A hastily composed menu.
Salmon and prawn wantons, prawn bisque
Certainly not to the standard of this execution, but nevertheless enjoyable. This wonton filling was tighter, due to being blitzed. Unfortunately, I think the touch of added Australian cream let this bisque down.
Australian cream just isn’t up to it’s European counterparts – for a start it’s relatively harder to find cream around 18% fat (Australian “light cream”/British “single cream”/high fat American “half and half”/French “crème légère”) that doesn’t have vegetable gums added, and the cream at >40% fat (Australian “double cream”, French “crème double”, American “double cream”/”extra heavy cream”, British “double cream”) has a texture more like British “clotted cream” (at 85% fat).
Note the appearance of the fat globules in this bisque (emulsified with natural Australian “double cream”), and compare to the equivalent globules in the previous execution noted above (that uses British “single/double cream”).
Mi cuit salmon, pea soup, lemon oil
A last minute dish, using left over salmon from the wonton filling, and not the best flavour combos as a result (a mint oil would be a better match – even before getting to the pea-salmon combo – but I didn’t have enough mint).
It seems to have become standard to refer to fish cooked to between 40°C and 50°C (104°F and 122°F, respectively) as mi cuit (half/semi cooked), though the proteins have certainly denatured at these temperatures.
The above two dishes were served with Bollinger Special Cuvée NV, with which they went pretty well. But then, “Champagne goes well with everything, and everything goes well with Champagne”. The wine itself had a great autolytic nose of lemon curd and toast, but was let down a little by a palate with very slightly disjointed acidity (that’s just how I feel about Bollie though), bruised apple (I tend to prefer cleaner fruit flavours in Champagne) and dilute pear flavours, and a mid-palate and finish that didn’t quite last or feel in balance. Picking hairs though, as this was good, and went well with the above dishes.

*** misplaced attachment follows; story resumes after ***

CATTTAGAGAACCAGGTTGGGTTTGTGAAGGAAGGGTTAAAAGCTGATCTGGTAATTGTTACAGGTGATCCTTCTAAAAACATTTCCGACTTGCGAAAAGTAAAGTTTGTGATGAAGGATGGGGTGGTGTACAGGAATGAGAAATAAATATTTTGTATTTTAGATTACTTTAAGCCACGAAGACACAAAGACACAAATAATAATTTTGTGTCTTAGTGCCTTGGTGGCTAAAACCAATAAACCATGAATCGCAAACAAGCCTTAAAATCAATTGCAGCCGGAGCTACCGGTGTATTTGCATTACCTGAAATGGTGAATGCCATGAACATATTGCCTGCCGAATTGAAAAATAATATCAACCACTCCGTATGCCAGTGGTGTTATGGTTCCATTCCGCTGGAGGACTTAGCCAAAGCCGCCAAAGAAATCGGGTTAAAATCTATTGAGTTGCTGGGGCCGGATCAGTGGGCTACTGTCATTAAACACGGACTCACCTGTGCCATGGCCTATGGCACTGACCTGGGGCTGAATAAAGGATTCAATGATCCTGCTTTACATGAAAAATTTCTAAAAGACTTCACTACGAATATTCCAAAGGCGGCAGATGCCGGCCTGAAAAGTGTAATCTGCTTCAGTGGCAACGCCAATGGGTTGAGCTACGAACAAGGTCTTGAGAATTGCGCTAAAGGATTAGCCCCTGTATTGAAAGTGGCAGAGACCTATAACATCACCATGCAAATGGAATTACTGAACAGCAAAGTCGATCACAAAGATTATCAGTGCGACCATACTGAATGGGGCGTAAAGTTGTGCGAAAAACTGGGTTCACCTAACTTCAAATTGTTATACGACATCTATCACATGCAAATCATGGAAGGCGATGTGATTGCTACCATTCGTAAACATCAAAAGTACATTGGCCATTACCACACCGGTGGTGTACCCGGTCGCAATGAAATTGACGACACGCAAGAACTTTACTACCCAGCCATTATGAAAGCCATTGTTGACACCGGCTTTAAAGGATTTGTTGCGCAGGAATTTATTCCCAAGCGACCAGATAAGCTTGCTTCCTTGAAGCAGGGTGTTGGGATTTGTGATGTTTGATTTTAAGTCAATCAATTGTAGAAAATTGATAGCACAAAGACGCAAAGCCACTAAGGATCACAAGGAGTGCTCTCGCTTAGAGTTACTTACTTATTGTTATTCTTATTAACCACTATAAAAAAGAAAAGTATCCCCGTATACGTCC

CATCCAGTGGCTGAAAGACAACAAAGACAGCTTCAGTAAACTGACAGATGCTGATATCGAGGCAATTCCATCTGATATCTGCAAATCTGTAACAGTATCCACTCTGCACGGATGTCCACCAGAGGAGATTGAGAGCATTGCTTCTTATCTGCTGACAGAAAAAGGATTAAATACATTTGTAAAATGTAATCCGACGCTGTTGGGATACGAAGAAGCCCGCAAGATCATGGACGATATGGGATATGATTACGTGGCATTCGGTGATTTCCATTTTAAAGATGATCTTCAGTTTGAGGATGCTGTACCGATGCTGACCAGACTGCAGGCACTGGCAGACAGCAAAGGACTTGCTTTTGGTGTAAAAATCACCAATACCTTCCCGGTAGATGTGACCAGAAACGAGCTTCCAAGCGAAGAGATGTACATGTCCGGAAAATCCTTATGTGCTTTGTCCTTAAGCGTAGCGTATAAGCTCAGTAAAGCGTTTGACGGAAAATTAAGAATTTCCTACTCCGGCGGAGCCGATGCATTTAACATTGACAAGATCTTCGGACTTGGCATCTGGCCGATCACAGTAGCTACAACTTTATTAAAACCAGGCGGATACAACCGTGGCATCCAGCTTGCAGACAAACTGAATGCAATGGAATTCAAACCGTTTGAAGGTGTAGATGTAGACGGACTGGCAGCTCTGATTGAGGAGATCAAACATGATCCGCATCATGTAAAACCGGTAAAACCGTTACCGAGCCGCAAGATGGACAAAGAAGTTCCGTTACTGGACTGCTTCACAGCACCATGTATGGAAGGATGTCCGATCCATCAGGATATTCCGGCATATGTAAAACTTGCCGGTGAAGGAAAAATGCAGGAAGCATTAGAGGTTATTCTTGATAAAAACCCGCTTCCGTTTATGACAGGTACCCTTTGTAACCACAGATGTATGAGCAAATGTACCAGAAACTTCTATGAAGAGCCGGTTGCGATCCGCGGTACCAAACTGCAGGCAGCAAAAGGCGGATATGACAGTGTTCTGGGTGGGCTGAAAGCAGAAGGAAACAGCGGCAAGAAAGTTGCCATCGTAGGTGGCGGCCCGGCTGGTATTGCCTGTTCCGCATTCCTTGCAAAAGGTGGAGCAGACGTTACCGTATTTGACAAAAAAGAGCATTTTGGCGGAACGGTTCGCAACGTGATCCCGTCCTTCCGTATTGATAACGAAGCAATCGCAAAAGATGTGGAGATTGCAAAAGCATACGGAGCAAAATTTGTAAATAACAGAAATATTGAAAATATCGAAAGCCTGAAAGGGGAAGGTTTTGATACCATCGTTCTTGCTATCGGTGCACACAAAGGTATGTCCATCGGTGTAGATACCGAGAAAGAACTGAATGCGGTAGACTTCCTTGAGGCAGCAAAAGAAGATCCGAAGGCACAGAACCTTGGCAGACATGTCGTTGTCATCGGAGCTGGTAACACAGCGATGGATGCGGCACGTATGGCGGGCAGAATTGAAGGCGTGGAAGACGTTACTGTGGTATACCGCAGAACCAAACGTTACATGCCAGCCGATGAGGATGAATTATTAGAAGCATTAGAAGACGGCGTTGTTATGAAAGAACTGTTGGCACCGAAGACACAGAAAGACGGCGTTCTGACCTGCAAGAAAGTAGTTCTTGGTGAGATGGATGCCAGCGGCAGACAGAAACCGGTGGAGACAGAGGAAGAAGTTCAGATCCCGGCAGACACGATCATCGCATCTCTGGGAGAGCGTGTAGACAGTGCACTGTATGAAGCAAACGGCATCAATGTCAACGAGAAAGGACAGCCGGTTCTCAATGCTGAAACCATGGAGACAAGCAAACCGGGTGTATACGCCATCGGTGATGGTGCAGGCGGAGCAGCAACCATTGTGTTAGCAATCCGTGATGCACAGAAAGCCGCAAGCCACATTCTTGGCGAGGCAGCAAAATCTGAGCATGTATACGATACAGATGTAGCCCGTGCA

Lamb, Puy lentils, baked aubergine, blanched leek and brocollini, lavender jus
Puy lentils sit inside a blanched leek leaf. The eggplant/aubergine was baked with garlic, ginger, soy sauce, sesame seed oil, red wine vinegar and tarragon – a good combo and the tarragon added an intrigue. The lavender provided a twist that worked well with the lamb.
Server with Chateau Musar red 2001. My first bottle of the 2001 vintage, and it (unfortunately) seems to be moving in the same direction since the 1998, with less VA/Brett influence. Still, lovely warm cedary, gently spiced, ripe plummy fruit (whilst still being savoury), and a smooth palate with soft acidity and great balance (without falling into the dull/sickly-smooth trap). It’s a shame not to see some goat shit here, but then Musar is subject to bottle variation and perhaps this would see a nice Brett bloom in bottle with a few more years.
Chocolate Chantilly, white chocolate-yoghurt icecream
Hervé This thought to develop a foam from a chocolate emulsion, working air into the emulsion as it cools (as with a Chantilly cream). It works very well, essentially creating an eggless chocolate mousse. Here, the chocolate was piped (tricky to work with as the temperature drops and the chocolate firms).
Some chocolate (mousse) eggs were coated in powdered vanilla sugar for variety. Served with Kamozawa’s/Talbot’s white chocolate-yoghurt icecream and (not shown) roasted hazelnuts. The Greek yoghurt’s tang provides freshness, the nuts texture and flavour contrast.